10 Dec 2017

Mini Reviews 10/12/2017

We may not have time to review every book on our pull-lists but we do aim to provide a snapshot of what's been released over the past week, encompassing the good, the bad, and those that lie somewhere in between.

PARADISO #1
Writer: Ram V
Artists: Devmalya Pramanik & Dearbhla Kelly
Image $3.99

James R: I've said it before, and it bears repeating: first issues are tough. It's a delicate balancing act between enticing an audience and establishing a story (and with SF, sometimes a world), leaving the readership wanting more at the end of the issue. I tried out Paradiso; as a big science fiction fan, I'm always on the lookout for a new title to take to my heart. Paradiso holds absolutely nothing back in the first issue - Ram V's script is busy from the first page, showing us a distant future where a seemingly sentient city has developed, leaving mankind impoverished and living on its fringes. As much as I like the invention of this title, it didn't really connect for me - there's so much going on here, there's no real sense as to what the heart of this tale will be. The art from Devmalya Pramanik is good, and he definitely looks like a talent to watch. Paradiso may settle into a fine title, but this opening chapter fell short of heavenly for me. 5/10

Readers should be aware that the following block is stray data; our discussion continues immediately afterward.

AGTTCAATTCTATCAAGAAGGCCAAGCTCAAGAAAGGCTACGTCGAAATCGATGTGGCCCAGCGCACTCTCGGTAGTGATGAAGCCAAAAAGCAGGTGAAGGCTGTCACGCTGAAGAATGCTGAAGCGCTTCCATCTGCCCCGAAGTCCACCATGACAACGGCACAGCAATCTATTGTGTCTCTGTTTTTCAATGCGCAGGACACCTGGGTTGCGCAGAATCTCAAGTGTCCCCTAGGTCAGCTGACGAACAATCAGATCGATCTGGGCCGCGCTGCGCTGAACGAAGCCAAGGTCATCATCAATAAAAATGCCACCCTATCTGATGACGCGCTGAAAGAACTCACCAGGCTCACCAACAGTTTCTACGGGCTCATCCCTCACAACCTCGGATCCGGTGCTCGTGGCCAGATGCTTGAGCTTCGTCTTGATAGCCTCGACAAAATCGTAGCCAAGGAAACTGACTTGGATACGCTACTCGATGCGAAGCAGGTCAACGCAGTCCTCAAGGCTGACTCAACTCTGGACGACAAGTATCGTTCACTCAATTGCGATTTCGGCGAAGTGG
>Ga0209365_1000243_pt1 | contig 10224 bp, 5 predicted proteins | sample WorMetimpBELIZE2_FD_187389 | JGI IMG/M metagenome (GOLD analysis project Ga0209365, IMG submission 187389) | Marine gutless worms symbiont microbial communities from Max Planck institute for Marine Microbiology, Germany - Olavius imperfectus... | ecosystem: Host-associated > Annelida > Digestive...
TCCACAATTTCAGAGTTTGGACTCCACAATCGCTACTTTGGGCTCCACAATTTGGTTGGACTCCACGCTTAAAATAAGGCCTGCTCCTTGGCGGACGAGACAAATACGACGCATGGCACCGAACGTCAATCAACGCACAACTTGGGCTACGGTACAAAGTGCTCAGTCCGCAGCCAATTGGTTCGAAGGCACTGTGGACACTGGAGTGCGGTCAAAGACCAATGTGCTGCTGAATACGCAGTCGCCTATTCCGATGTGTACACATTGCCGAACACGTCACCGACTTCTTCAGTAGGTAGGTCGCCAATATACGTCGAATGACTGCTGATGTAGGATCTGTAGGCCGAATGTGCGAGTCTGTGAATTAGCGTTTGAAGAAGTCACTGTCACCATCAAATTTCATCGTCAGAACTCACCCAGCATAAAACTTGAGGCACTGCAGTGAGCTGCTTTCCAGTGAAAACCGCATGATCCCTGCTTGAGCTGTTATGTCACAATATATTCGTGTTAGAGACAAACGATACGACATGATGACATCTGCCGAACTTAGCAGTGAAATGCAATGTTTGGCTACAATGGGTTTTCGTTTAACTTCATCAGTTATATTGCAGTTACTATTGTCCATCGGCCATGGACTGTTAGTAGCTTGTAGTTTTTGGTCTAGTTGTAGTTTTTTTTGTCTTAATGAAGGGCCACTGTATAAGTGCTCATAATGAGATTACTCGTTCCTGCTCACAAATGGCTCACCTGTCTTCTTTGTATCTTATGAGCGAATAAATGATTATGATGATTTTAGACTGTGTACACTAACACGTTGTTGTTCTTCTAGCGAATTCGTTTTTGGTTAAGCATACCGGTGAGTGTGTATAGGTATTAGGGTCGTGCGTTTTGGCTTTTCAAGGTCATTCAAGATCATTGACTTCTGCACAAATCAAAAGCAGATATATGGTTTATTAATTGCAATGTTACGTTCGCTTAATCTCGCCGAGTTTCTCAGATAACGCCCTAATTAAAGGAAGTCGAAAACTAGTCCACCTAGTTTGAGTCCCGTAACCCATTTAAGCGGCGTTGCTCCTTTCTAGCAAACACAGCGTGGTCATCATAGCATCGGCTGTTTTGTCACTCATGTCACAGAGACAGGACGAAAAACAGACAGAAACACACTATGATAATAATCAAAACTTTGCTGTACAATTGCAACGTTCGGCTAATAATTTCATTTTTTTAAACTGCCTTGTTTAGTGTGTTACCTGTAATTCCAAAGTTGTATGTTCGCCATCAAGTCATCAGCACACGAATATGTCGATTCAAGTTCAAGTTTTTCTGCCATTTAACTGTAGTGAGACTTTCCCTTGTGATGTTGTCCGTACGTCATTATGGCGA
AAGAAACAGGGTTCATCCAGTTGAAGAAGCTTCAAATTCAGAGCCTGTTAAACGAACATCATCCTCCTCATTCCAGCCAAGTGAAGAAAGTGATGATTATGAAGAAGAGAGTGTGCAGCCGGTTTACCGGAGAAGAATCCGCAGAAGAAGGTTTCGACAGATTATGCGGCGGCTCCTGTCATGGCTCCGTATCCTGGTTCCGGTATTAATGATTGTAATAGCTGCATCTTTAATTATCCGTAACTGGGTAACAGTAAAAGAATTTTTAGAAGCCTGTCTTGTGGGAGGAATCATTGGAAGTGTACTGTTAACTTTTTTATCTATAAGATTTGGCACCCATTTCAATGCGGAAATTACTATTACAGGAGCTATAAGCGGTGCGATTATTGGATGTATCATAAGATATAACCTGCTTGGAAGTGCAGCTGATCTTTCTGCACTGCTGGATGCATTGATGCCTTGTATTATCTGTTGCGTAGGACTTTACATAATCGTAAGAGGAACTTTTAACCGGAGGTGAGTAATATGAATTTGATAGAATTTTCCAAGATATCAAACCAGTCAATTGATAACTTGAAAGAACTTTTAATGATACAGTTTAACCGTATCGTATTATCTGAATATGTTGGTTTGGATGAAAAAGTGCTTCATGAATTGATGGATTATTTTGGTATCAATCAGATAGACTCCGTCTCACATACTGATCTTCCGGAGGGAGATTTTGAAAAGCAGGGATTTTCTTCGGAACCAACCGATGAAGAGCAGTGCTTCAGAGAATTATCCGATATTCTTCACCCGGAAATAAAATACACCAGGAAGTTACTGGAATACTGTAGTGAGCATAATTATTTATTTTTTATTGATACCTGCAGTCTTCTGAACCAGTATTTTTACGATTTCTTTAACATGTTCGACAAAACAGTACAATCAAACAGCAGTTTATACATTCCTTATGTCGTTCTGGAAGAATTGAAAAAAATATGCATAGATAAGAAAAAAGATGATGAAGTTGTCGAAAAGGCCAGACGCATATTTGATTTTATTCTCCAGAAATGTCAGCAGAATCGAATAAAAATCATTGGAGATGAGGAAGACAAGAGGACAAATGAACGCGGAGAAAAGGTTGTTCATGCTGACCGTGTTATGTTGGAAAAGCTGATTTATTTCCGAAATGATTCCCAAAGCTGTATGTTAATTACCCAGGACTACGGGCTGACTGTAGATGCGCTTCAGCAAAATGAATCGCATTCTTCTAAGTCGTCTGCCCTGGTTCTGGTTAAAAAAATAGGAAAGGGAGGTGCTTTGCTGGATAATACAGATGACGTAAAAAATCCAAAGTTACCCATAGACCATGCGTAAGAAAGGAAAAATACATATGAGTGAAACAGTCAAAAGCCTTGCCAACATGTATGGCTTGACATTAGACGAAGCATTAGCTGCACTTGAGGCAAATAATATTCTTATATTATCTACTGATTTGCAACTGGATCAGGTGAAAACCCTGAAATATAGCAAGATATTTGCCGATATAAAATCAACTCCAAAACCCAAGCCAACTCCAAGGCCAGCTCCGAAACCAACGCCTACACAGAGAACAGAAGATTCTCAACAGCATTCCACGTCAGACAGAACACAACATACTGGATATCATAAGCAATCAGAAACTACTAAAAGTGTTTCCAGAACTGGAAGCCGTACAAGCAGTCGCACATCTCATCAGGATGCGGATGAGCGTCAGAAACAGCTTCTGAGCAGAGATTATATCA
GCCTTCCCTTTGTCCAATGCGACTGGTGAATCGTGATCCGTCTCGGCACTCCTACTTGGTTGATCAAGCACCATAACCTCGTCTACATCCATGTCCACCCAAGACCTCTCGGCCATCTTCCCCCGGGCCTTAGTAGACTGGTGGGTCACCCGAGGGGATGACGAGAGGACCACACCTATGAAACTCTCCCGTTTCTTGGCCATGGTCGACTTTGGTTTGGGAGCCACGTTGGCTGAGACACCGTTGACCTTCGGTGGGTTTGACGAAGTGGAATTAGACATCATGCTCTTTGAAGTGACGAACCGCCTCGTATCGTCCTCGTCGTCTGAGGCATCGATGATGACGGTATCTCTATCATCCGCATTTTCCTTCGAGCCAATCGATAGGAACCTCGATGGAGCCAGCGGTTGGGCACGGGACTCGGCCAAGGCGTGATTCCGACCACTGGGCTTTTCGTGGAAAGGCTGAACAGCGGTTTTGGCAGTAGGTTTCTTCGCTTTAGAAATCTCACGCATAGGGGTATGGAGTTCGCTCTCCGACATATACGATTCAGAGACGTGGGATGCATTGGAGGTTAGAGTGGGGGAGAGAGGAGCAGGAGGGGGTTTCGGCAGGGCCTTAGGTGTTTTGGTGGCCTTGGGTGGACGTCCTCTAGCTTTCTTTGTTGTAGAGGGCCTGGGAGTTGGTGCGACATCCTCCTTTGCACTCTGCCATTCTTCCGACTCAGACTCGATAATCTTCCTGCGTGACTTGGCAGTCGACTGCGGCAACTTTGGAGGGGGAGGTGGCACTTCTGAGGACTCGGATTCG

DOCTOR STRANGE #382
Writer: Donny Cates
Art: Gabriel Hernandez Walta & Jordie Bellaire
Marvel $3.99

Matt C: Two issues in and I’m really quite taken with Donny Cates’ approach to the Sorcerer Supreme. Where Loki got most of the page count last month, here we finally get to see where Stephen Strange currently finds himself, although we are still awaiting a full explanation of how he got there, and why he’s gone all Doctor Doolittle on us. Oh, and I’m not really a dog person, but that scene got me in the feels. This has the same vibe that the previous creative team put into place, albeit with less hyperactivity on display and, as he did on The Vision, Walta makes the otherworldly feel less out of reach and more relatable, Bellaire’s mastery of her colour scheme reinforcing this feeling. And then there’s that last scene leading to that final page. It seals the deal. I’m hooked. 8/10

BLACK BOLT #8
Writer: Saladin Ahmed
Art: Christian Ward
Marvel $3.99

Jo S: Ahmed and Ward continue to reward my loyalty to this title long after I had thought it might have lost its power over me and, as this most recent issue arcs gracefully down to an Earth-based story, I'm once again in awe of both these talented creators. Boltagon and Blinky, the not-yet-adult telepath he has adopted following their escape from the prison designed for Black Bolt’s nefarious brother, are returning to Earth in the wake of the Secret Empire takeover by Hydra, and wounds are still fresh, making their arrival hazardous in more ways than one. Ahmed’s story holds together nicely: Blinky is now Bolt’s interpreter in Medusa’s absence, and the growing closeness of their adoptive relationship is starkly contrasted with Bolt’s apparently shirked commitments elsewhere. Ward’s artwork is what really keeps me coming back though: his colours are so enveloping, the vividity of his use of blues and pinks - like a swirl of petrol in a puddle - and the liveliness he gives to Lockjaw and Blinky, whilst encapsulating strength and stillness in Black Bolt himself, are all captivating. 7/10